Tags: Harbinger Capital, Harbinger Capital Partners, LightSquared, Phil Falcone, sweat stains, third person, who's to say really, Wilbur Falcone
From outward appearances, the past couple years have been a stressful time for Phil Falcone. After making billions of dollars for himself and for his investors on subprime, the Harbinger Capital Partners founder provoked the ire of many a client by tying up a good chunk of their money in a wireless start-up called LightSquared (a company the Federal Communications Commission is no fan of, due to the fact that it reportedly interferes with GPS devices used on land, sea, and in outer space), by borrowing $113 million from a gated fund in order to pay personal taxes, and by only allowing certain investors (Goldman Sachs) to get out while freezing redemptions for others and then telling them they could leave if they found some else to pick up their stake. Assets under management at Harbinger have dropped $23 billion, from a peak of $26 billion. For a variety of reasons, the Securities and Exchange commission wants to see him banned from the industry. A worried Bloomberg News reporter recently revealed he has a problem with pit stains (“[his] shirt appeared darker under the arms in his office last month”), which wouldn’t pose an issue were his shirt supply not dwindling rapidly (“One place Falcone is visiting less frequently is Domenico Vacca, the New York boutique where suits retail for $3,900 and shirts $490, according to a person with knowledge of his purchases. He orders every four or five months [now] compared with every two or three months between 2006 and 2009″).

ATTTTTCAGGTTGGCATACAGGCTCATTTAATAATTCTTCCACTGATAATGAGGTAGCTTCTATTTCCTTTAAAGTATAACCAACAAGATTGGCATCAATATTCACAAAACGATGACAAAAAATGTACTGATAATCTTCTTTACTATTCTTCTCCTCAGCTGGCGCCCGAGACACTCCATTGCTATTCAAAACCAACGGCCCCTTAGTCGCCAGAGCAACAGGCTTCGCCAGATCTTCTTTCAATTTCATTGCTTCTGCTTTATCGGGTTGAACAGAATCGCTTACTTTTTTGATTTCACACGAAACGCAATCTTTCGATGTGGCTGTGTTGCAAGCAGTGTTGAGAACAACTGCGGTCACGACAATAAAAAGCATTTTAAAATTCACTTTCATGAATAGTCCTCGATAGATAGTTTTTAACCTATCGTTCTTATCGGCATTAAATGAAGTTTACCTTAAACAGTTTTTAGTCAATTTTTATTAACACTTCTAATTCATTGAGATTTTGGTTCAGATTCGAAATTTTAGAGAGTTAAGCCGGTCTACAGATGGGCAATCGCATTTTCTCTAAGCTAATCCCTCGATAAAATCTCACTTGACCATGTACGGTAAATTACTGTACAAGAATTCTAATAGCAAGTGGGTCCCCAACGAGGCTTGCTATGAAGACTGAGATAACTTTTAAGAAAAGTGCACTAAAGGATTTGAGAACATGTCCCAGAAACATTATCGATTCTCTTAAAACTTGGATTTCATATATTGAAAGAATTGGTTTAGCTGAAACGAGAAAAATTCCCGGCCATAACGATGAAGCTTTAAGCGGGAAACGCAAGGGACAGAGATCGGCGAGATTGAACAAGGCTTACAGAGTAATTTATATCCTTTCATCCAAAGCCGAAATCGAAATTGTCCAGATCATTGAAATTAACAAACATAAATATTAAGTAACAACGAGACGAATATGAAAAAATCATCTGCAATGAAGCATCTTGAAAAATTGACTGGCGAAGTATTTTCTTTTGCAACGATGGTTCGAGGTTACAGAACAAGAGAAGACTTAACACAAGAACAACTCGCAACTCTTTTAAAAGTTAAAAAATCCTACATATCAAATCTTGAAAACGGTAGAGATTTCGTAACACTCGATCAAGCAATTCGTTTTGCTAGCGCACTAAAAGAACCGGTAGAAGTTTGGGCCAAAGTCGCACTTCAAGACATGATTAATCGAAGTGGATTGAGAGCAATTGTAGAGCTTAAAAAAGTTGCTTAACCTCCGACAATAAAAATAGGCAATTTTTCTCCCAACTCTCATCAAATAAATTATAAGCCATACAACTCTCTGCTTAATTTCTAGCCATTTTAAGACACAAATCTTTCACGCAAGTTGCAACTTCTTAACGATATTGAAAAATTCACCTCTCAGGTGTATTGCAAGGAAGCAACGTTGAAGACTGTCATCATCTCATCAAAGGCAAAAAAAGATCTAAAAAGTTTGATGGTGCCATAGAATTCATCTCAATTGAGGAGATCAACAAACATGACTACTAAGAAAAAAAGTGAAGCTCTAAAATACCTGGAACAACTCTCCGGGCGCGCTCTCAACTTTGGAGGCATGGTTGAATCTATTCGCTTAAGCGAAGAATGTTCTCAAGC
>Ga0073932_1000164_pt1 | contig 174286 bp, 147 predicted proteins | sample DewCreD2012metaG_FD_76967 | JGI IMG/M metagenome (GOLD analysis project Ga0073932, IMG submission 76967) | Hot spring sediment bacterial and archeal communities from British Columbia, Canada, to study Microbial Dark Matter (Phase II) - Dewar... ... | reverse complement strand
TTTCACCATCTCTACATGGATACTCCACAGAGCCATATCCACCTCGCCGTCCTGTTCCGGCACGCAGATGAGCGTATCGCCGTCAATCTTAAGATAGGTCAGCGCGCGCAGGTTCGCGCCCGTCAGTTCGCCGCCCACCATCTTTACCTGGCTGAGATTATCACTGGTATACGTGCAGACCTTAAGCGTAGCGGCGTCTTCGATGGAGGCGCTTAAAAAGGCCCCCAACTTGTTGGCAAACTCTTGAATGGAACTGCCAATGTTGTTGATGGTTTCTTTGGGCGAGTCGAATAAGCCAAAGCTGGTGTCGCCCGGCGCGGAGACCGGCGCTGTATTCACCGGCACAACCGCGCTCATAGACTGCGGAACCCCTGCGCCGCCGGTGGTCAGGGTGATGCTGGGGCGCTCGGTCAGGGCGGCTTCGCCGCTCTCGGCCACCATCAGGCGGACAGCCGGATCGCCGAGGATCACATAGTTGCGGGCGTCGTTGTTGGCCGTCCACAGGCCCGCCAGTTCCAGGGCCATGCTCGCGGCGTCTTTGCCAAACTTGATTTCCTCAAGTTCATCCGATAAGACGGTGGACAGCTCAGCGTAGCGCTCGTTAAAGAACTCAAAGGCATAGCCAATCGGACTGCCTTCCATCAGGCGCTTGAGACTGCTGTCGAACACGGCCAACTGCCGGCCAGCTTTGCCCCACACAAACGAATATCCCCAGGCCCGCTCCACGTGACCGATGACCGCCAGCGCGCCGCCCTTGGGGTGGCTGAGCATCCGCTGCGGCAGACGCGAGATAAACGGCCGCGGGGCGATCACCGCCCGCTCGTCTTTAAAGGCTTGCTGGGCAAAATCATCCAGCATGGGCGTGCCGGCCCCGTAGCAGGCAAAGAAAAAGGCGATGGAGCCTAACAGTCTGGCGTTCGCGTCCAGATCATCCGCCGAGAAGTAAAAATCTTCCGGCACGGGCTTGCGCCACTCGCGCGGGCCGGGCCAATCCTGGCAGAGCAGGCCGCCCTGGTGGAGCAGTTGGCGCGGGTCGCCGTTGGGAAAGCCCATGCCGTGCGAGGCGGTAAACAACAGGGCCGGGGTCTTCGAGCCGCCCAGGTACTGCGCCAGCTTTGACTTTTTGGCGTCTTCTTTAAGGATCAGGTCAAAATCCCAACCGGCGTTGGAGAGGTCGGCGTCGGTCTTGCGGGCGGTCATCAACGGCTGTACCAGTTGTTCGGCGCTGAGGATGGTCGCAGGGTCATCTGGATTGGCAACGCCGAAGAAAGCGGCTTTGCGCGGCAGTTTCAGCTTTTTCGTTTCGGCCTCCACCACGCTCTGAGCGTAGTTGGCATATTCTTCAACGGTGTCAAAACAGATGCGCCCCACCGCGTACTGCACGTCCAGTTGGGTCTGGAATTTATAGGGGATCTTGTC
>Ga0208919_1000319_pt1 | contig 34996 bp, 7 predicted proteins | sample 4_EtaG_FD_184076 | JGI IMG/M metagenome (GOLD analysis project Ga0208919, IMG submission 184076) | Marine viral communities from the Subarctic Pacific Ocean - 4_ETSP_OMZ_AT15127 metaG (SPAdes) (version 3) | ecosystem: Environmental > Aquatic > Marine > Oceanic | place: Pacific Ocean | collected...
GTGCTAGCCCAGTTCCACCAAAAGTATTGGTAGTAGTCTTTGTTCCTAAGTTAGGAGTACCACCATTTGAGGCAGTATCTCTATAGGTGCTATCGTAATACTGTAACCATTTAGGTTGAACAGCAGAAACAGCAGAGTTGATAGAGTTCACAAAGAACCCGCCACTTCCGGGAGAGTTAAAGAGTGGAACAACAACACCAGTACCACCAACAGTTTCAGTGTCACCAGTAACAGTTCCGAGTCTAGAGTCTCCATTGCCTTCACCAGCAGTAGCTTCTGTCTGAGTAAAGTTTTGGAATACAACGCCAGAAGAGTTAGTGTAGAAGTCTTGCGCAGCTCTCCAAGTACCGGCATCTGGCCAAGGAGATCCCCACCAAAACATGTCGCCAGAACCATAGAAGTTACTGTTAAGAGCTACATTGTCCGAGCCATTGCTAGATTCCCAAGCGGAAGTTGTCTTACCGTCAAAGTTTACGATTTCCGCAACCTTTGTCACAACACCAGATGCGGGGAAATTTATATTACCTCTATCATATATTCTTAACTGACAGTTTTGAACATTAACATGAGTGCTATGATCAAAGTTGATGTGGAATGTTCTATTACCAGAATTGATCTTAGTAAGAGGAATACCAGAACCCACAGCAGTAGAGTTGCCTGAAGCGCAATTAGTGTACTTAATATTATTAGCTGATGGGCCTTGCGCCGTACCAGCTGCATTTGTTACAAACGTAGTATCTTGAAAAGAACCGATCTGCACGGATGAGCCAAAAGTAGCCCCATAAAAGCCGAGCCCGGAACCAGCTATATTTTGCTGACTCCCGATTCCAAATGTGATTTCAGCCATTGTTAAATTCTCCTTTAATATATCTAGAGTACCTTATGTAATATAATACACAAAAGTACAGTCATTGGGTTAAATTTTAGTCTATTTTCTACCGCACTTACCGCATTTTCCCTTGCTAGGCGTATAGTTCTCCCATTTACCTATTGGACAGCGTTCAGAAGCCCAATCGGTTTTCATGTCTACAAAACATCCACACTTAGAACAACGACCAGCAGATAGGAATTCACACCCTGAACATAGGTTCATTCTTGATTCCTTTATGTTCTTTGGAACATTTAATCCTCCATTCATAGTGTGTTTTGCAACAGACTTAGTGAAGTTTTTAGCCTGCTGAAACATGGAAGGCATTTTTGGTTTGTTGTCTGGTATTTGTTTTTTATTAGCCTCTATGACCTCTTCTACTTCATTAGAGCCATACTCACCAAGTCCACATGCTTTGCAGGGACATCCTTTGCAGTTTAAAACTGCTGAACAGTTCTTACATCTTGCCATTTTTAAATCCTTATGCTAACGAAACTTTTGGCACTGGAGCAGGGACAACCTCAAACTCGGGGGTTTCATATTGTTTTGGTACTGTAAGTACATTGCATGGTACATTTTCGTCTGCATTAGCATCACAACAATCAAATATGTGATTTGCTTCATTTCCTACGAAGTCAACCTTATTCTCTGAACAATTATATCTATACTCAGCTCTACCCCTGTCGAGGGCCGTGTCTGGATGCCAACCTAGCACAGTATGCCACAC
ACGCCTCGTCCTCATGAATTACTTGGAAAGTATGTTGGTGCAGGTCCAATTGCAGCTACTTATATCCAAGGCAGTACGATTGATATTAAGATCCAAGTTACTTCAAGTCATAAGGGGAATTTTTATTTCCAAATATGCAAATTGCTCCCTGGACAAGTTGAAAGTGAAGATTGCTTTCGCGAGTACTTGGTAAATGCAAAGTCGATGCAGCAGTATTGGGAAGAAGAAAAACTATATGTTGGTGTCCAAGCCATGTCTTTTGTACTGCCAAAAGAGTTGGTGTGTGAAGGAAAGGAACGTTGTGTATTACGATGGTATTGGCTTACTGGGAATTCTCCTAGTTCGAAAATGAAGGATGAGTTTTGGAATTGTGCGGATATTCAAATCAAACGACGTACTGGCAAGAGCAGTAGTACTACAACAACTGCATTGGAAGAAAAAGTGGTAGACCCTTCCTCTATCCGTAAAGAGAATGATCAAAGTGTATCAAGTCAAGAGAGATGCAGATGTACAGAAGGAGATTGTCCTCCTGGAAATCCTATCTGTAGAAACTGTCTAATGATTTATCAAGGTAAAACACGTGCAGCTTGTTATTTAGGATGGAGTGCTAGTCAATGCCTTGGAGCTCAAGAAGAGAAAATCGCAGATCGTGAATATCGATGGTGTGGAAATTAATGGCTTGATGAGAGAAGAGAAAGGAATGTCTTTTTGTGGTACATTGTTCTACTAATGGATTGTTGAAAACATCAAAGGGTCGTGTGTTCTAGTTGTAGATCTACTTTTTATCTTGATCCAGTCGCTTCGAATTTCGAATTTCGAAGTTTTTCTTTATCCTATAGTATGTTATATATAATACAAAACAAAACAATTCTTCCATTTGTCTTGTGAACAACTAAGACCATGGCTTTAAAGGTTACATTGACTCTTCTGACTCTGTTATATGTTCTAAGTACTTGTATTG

For all these reasons and more (like, say, a sensitive and highly-strung pig who is not happy), some people might assume that Falcone would at best be in deep contemplative mode regarding how things got this far and at worst be freaking the fuck out, particularly over the possibilities that 1) the SEC is going to file civil fraud charges against him and 2) if LightSquared doesn’t pan out, he’s going to lose a whole lot of money. Those people, however, would be wrong. Not only is he not at all worried that his passion project won’t be a success (“I am not losing sleep on this — why would I lose sleep?” he asked Bloomberg. “I still believe that we had a great, and we still do have a great vision”), but he dares anyone to come up with a good reason for why he’s not going to make $20+ billion on this thing.
“This is not for the faint of heart,” Falcone said. “I’ve never looked at it as having $4 billion or $25 billion as defining Philip Falcone. But who’s to say I won’t get back to $25 billion?”
What? It could happened. You don’t know.
Falcone Waits for Icahn Doubling Down on Network [Bloomberg]